RAZ: As we just heard from Anthony, a sense that this crisis really could get worse.

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Around the Nation
4:49 pm
Sat November 17, 2012

The Rise And Fall Of David Petraeus

Should David Petraeus' extramarital affair be considered a disqualifying factor for his public position?
Pablo Martinez Monsivais AP

Originally published on Sat November 17, 2012 7:17 pm

Former CIA Director David Petraeus went through a spectacular public downfall, just over a week ago, when news of his affair spurred his resignation.

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Movie Interviews
3:52 pm
Sat November 17, 2012

Ang Lee On 'Life Of Pi' And Being A Slave To Film

Lost at sea, Pi (Suraj Sharma) Patel begins to make an extraordinary connection with a fearsome Bengal tiger named Richard Parker.
20th Century Fox

Originally published on Wed February 20, 2013 12:45 pm

Director Ang Lee's new film, Life of Pi, tells the story of a 16-year-old Indian boy who is the lone survivor of a terrible shipwreck. Pi Patel finds himself lost at sea, alone on a boat with a Bengal tiger.

The film is based on Yann Martel's fantasy novel of the same name. The book won the 2002 Man Booker prize for fiction and was optioned to be turned into a film even though it was considered by many in Hollywood to be unfilmable: How do you make a movie that takes place almost entirely on a boat? And with a real tiger?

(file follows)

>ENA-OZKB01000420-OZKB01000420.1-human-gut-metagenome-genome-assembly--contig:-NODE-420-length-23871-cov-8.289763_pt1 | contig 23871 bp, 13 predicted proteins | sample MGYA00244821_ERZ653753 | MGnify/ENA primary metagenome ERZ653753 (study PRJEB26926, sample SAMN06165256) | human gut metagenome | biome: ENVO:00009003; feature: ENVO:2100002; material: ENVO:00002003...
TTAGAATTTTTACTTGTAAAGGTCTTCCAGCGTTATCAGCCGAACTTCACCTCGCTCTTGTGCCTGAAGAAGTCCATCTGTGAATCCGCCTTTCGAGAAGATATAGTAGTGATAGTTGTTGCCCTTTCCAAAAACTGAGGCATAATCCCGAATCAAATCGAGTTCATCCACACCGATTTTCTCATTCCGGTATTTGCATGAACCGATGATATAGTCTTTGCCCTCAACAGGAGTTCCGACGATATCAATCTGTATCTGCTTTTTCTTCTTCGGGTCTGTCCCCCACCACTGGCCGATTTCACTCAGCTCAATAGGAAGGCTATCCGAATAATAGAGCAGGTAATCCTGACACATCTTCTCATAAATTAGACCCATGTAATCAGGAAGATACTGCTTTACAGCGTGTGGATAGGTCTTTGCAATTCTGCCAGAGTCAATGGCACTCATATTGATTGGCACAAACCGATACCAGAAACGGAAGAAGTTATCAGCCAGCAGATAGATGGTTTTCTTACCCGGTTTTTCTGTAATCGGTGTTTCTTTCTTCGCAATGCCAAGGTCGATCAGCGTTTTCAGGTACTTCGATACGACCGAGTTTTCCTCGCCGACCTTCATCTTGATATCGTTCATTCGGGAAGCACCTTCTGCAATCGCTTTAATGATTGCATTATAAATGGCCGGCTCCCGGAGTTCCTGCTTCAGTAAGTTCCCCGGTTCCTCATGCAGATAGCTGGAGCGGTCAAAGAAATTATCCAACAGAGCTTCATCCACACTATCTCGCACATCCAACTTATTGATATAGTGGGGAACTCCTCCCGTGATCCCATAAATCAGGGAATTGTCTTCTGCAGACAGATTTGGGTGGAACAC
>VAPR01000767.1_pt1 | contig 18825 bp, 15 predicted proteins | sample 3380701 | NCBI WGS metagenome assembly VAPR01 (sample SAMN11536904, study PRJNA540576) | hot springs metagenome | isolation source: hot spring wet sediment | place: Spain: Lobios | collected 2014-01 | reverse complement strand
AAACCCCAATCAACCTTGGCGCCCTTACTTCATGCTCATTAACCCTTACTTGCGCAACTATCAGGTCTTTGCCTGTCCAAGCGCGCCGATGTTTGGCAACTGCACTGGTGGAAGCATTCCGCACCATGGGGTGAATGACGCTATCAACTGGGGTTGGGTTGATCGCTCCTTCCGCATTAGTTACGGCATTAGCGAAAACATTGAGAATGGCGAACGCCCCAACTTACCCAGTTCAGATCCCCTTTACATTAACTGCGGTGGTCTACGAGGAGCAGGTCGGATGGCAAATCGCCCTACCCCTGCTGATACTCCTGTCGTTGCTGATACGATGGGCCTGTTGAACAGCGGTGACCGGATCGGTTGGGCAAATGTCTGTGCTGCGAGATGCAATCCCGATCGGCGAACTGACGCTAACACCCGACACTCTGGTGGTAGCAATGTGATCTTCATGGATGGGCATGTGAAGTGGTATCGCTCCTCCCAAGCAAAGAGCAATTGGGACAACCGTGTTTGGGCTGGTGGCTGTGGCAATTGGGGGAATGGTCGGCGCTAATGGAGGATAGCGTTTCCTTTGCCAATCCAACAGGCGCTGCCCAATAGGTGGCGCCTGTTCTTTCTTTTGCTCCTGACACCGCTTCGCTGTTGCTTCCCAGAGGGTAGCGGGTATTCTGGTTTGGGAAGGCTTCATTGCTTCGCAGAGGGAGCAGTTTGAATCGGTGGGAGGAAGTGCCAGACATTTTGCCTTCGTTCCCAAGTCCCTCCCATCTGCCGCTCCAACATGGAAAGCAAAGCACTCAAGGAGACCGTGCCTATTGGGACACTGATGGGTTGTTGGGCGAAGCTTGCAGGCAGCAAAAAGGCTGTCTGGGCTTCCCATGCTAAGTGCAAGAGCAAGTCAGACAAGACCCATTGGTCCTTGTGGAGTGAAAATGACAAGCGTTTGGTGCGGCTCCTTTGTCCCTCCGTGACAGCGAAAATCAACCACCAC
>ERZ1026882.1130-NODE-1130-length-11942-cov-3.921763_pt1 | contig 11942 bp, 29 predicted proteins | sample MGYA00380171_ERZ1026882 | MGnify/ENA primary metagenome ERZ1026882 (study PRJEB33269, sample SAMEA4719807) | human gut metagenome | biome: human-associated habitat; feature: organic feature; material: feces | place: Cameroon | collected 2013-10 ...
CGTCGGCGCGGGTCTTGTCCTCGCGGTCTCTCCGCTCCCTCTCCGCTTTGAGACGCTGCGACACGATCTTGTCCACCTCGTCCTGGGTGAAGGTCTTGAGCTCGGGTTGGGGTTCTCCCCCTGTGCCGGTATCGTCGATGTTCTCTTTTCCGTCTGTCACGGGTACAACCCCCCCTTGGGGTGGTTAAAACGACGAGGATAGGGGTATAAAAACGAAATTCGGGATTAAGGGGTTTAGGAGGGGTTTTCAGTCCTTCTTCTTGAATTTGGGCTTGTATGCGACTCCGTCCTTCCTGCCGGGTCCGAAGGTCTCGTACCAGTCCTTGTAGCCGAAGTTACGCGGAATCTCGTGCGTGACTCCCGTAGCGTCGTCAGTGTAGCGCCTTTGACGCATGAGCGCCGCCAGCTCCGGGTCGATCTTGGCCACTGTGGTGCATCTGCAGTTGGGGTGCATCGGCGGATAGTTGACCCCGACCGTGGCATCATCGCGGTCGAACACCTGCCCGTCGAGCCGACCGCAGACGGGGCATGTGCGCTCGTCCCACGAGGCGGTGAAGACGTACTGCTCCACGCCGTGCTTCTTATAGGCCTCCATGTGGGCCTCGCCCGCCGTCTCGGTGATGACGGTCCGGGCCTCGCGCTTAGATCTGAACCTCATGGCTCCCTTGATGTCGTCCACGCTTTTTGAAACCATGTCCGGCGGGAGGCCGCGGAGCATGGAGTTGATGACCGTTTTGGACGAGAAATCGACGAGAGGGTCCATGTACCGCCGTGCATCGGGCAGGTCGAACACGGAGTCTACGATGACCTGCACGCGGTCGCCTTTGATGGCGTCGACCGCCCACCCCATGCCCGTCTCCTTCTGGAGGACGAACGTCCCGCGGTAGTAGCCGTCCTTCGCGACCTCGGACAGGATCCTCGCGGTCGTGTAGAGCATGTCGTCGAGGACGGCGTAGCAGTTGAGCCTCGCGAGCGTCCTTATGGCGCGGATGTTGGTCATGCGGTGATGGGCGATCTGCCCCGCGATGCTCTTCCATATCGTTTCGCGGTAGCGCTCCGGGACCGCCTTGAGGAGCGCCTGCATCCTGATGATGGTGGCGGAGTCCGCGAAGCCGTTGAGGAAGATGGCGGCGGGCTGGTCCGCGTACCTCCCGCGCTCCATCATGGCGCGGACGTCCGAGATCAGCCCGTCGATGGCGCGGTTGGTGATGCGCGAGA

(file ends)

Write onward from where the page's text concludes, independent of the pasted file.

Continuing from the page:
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Music Interviews
2:51 pm
Sat November 17, 2012

DJ Shadow On Sampling As A 'Collage Of Mistakes'

DJ Shadow's latest release is the career-spanning, limited-edition box set Reconstructed.
Courtesy of the artist

Originally published on Sat November 17, 2012 7:04 pm

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Technology
5:58 pm
Fri November 16, 2012

Post-Petraeus, Net Privacy Backers Hope For A Boost

Online privacy advocates are hopeful the FBI investigation into retired Gen. David Petraeus' personal emails will put a human face on their efforts to update a stalled Internet privacy bill.
iStockphoto.com